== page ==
Australian unions will tomorrow take part in an international day of action for democracy in Egypt by calling on the Egyptian Government to respect human rights, including free trade unions.
Unions will deliver a letter to the Egyptian Government’s representatives in Australia conveying their unwavering support for democratic change in Egypt, and condemning the use of violence against democracy protesters.
The ACTU also demands that the Egyptian Government recognises the emergence within the democratic movement of recent days of a new, independent trade union body in Egypt.
This is a welcome development in a country where workers’ rights have long been repressed by the existence of a single, government-controlled union federation, which has been responsible for stifling decent jobs, a living minimum wage, social protection and freedom of association.
Around the world, unions are mobilising on 8 February  to increase the pressure on the Mubarak regime to agree to a peaceful handover to a new transitional government in Egypt.
ACTU President Ged Kearney said Australian unions wished the workers of Egypt well in their fight for democracy after three decades of autocratic government by Hosni Mubarak. She called on the Australian Government to exert more direct pressure on Egypt to recognise the wishes of the people.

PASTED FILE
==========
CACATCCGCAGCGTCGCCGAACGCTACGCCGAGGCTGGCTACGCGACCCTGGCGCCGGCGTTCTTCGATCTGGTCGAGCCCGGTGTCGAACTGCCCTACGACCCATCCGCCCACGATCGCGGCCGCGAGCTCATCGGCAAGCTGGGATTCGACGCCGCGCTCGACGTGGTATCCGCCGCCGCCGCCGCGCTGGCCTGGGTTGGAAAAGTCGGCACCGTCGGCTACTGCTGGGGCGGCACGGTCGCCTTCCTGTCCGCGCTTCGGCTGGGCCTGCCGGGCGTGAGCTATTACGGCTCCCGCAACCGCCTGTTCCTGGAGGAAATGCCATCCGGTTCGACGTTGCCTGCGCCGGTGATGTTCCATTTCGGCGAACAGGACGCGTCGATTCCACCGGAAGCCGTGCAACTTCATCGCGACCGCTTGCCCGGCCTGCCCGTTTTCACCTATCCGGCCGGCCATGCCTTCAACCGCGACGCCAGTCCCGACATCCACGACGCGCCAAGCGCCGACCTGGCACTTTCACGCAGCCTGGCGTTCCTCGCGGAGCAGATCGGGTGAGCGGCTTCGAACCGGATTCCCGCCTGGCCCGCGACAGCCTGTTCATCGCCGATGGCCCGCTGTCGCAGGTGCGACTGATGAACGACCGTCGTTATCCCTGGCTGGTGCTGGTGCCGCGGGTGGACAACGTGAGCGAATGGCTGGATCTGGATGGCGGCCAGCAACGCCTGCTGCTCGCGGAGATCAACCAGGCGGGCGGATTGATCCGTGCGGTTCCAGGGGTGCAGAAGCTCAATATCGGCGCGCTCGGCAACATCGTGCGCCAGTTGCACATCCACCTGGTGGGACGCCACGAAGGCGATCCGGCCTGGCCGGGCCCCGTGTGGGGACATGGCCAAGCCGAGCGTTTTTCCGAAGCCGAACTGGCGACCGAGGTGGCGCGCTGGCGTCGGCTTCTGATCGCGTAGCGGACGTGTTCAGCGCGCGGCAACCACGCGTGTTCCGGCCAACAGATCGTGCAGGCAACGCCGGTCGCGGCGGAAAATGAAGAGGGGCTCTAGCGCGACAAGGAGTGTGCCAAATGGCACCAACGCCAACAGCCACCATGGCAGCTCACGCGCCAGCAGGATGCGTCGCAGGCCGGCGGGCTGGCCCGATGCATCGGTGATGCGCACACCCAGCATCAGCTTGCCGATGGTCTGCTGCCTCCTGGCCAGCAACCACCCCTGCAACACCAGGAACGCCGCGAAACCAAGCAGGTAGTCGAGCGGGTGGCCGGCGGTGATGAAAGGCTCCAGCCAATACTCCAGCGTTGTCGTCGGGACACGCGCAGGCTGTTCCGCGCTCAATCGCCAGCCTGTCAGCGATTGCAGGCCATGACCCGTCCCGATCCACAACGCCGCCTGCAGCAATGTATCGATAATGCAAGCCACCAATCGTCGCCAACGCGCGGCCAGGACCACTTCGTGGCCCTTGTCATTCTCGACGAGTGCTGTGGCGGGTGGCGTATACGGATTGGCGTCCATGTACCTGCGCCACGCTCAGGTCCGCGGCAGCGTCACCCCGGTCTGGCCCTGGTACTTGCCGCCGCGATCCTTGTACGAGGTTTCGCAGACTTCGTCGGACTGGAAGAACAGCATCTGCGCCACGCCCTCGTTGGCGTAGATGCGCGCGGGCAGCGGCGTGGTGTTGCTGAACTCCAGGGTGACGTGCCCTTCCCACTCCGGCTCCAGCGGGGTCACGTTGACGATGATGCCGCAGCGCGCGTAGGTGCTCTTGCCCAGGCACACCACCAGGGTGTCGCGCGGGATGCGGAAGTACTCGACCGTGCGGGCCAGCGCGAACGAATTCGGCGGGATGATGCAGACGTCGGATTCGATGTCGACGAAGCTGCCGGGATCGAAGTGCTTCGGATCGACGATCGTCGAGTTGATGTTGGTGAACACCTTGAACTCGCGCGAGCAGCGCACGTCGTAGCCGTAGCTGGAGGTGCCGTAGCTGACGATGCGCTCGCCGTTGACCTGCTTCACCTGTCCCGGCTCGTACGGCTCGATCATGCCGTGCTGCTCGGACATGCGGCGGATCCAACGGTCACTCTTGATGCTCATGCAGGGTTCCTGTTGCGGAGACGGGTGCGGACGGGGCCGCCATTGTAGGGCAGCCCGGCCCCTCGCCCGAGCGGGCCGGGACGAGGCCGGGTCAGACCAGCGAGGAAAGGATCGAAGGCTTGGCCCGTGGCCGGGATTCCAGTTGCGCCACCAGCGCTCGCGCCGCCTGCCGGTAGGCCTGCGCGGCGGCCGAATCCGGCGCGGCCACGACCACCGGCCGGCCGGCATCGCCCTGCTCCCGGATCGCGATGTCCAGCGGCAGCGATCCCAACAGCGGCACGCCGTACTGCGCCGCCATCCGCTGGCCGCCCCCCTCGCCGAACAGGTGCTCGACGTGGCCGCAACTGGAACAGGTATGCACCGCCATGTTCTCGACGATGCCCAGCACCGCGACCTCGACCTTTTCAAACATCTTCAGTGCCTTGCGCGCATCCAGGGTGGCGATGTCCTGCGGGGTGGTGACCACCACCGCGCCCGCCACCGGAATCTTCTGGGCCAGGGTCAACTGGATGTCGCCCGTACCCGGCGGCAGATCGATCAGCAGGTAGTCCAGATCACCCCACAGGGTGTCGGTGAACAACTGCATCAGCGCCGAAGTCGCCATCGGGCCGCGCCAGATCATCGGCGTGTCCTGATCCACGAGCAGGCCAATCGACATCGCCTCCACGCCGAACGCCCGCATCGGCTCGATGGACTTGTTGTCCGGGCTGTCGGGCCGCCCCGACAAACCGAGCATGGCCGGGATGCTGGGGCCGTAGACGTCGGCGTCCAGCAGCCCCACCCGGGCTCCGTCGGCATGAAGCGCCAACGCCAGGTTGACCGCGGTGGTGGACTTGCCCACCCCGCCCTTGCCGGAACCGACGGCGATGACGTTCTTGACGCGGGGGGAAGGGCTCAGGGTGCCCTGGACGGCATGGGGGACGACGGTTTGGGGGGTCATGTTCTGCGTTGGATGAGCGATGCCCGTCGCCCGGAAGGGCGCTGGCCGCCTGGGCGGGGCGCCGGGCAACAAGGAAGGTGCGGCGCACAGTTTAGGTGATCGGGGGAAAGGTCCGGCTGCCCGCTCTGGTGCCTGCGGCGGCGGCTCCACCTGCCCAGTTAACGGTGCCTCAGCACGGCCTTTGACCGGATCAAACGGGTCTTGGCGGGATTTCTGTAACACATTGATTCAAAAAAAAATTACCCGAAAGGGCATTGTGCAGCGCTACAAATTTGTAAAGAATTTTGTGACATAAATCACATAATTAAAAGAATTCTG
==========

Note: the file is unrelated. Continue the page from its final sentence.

“Independent unions in Egypt have set the stage for these democracy protests over the last decade,” Ms Kearney said. “As the independent unions have grown in confidence defying the autocratic regime’s dictates they have created the model for protest action and given confidence to the young democracy activists in Tahrir Square.
“Worsening unemployment, particularly among young people, has combined with resentment at the lack of political freedom to provoke a popular uprising against the regime.
“Now people across Egypt have risen in massive numbers to demand change, for democracy, justice, and fundamental rights and to insist on the end of the Mubarak regime.
“The ACTU salutes its Egyptian colleagues in independent trade unions, who have a critical role to play in putting Egypt on the path to genuine democracy and in ensuring social and economic justice for the Egyptian people.”
Ms Kearney said Australian unions unreservedly condemned the actions of the Egyptian Trade Union Federation, which acts as an arm of the regime to prevent freedom of association and repress democratic free trade unionism in Egypt.
“It does not legitimately speak for Egyptian workers,” she said. “Its activity in recent days has exposed their hostility to democracy and human rights. This is abhorrent to the principles of trade unionism.”
Ms Kearney said Egypt relied on Australia for imports of food and raw materials, and the Australian Government should use its trade influence to exert more pressure on Egypt to change.